Occupy Madison, a non-profit organization from Wisconsin, has built a tiny house for the homeless using recycled and repurposed materials. The 96 square foot home was built in only two months for about $3,000 and it’s mounted on a trailer that can be parked on church property in Madison city. It has a bathroom, a kitchen equipped with a refrigerator and microwave, and it is heated by electricity and wood during the winter.
The Madison tiny Houses are made from reclaimed lumber collected and salvaged across the city. The siding is made from discarded pallets, and the home comes fully furnished, complete with fixtures and kitchen counters made from repurposed materials.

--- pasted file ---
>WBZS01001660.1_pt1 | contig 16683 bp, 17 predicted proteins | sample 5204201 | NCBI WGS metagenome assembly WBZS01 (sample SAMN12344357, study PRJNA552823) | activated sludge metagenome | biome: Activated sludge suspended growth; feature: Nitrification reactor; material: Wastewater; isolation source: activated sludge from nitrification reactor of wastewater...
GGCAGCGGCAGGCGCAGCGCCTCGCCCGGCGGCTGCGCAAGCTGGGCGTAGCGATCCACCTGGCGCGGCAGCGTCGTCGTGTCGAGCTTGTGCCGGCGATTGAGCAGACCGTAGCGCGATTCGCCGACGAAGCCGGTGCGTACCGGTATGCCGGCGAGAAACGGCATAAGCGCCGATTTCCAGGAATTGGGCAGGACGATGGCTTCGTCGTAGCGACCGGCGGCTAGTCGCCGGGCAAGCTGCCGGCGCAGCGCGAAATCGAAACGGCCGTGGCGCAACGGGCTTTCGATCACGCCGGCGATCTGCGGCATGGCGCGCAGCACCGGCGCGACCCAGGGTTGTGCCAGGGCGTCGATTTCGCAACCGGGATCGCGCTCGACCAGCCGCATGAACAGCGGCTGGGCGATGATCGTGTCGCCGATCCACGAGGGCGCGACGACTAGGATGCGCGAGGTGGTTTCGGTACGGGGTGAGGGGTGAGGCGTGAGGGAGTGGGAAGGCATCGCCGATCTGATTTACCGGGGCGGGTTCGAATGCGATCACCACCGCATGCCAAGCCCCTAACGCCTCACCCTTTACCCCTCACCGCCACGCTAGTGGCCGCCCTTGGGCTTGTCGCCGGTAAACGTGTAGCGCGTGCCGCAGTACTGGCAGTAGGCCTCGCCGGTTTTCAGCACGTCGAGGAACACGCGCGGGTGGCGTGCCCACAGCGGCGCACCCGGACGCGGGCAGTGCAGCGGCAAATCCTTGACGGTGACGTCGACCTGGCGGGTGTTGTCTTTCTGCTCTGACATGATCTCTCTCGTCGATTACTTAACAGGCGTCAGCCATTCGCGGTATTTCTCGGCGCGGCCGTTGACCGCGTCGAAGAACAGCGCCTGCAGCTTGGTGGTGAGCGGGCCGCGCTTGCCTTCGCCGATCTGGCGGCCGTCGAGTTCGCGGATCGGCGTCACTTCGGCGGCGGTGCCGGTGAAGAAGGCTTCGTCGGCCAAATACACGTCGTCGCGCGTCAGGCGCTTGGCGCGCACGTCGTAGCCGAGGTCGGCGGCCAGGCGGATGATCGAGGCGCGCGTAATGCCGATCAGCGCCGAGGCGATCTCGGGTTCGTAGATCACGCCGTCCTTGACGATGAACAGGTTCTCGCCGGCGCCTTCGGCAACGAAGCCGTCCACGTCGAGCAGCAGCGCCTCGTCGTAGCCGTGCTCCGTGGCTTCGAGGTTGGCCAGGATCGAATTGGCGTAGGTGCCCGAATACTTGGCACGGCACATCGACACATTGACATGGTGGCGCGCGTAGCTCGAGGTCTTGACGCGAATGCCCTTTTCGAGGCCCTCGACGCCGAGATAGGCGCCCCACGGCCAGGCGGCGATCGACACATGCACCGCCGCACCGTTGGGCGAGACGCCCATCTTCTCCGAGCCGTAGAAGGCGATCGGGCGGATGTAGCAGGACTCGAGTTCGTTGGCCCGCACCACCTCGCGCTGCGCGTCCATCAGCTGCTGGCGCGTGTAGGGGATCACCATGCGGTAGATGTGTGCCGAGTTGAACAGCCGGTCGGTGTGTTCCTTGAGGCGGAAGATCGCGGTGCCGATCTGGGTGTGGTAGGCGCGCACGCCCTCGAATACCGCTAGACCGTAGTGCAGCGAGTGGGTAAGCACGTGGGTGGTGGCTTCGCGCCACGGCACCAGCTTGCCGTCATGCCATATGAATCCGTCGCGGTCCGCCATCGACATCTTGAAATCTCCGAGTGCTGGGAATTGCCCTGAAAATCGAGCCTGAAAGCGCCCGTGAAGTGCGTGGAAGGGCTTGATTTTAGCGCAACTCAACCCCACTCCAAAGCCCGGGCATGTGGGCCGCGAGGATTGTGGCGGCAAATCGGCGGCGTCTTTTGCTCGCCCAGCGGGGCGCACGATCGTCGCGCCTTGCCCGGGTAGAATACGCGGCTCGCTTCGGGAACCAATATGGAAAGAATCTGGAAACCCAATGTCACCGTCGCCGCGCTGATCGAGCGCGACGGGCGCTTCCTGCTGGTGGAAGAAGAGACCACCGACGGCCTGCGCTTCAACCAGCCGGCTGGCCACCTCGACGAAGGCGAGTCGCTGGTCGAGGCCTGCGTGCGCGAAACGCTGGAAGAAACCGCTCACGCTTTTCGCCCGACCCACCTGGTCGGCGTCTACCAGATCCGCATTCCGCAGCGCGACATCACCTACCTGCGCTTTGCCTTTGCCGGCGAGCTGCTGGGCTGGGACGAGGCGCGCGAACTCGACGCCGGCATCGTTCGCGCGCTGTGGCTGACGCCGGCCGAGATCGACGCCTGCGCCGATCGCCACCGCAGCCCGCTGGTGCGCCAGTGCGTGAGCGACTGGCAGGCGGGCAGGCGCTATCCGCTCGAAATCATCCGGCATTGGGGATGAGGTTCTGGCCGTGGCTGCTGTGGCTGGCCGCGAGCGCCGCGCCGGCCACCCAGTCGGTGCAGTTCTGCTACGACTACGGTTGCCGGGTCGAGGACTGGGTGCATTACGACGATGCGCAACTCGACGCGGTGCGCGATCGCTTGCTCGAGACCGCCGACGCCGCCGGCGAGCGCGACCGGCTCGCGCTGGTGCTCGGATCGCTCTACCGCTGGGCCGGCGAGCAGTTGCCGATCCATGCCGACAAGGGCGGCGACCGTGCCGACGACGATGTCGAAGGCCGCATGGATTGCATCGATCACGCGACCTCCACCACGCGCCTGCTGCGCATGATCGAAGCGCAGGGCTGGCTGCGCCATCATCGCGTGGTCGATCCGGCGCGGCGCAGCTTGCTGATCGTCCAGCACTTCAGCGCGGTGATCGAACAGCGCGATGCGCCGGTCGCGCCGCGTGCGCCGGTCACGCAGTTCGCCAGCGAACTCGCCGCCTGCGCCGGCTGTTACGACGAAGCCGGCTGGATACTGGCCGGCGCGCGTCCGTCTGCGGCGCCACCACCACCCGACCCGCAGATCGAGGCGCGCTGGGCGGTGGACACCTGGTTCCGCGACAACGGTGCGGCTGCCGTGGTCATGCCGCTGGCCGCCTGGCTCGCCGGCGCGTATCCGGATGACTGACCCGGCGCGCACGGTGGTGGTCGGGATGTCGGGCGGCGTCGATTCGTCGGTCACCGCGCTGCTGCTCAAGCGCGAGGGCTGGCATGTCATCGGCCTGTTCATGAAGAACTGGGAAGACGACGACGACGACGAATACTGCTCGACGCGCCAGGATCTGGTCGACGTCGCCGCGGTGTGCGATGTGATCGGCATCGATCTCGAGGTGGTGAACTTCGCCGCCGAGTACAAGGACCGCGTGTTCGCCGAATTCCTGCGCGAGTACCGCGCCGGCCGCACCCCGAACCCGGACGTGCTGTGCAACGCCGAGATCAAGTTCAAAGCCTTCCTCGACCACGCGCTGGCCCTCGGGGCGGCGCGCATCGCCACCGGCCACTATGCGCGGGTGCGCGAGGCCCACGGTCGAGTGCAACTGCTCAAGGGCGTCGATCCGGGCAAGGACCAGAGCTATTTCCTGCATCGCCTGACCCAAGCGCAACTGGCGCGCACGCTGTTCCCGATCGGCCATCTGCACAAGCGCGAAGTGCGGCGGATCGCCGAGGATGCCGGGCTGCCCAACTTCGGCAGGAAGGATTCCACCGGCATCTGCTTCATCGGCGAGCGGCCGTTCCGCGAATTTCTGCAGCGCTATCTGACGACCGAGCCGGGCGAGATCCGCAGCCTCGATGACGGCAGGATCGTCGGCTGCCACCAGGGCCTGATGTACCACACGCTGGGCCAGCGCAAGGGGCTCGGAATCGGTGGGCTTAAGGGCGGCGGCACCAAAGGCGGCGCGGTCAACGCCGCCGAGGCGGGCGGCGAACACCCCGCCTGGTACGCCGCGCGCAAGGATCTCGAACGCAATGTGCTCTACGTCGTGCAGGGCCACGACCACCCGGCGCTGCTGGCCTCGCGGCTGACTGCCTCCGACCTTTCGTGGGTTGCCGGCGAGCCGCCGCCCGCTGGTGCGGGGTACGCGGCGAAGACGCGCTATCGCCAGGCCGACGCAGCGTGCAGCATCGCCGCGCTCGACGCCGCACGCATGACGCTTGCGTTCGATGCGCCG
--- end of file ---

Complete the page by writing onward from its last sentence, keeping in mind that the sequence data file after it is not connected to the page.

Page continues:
Most of the Tiny House Project funding comes from community donations. After Madison city officials changed the zoning regulations in October 2013, it became possible to permanently park the tiny homes on church property. Occupy Madison is now reaching out to institutions to secure a more permanent site. The organization plans to create a small village on privately-owned land which would be exclusively reserved for these tiny homes.
The first house has been completed and a second one is currently being built with the help of its future occupant, Russell Albers. It is set to be ready in a month, after which time the Occupy Madison team of volunteers will start working on the next one.
+ Occupy Madison
Via Jetson Green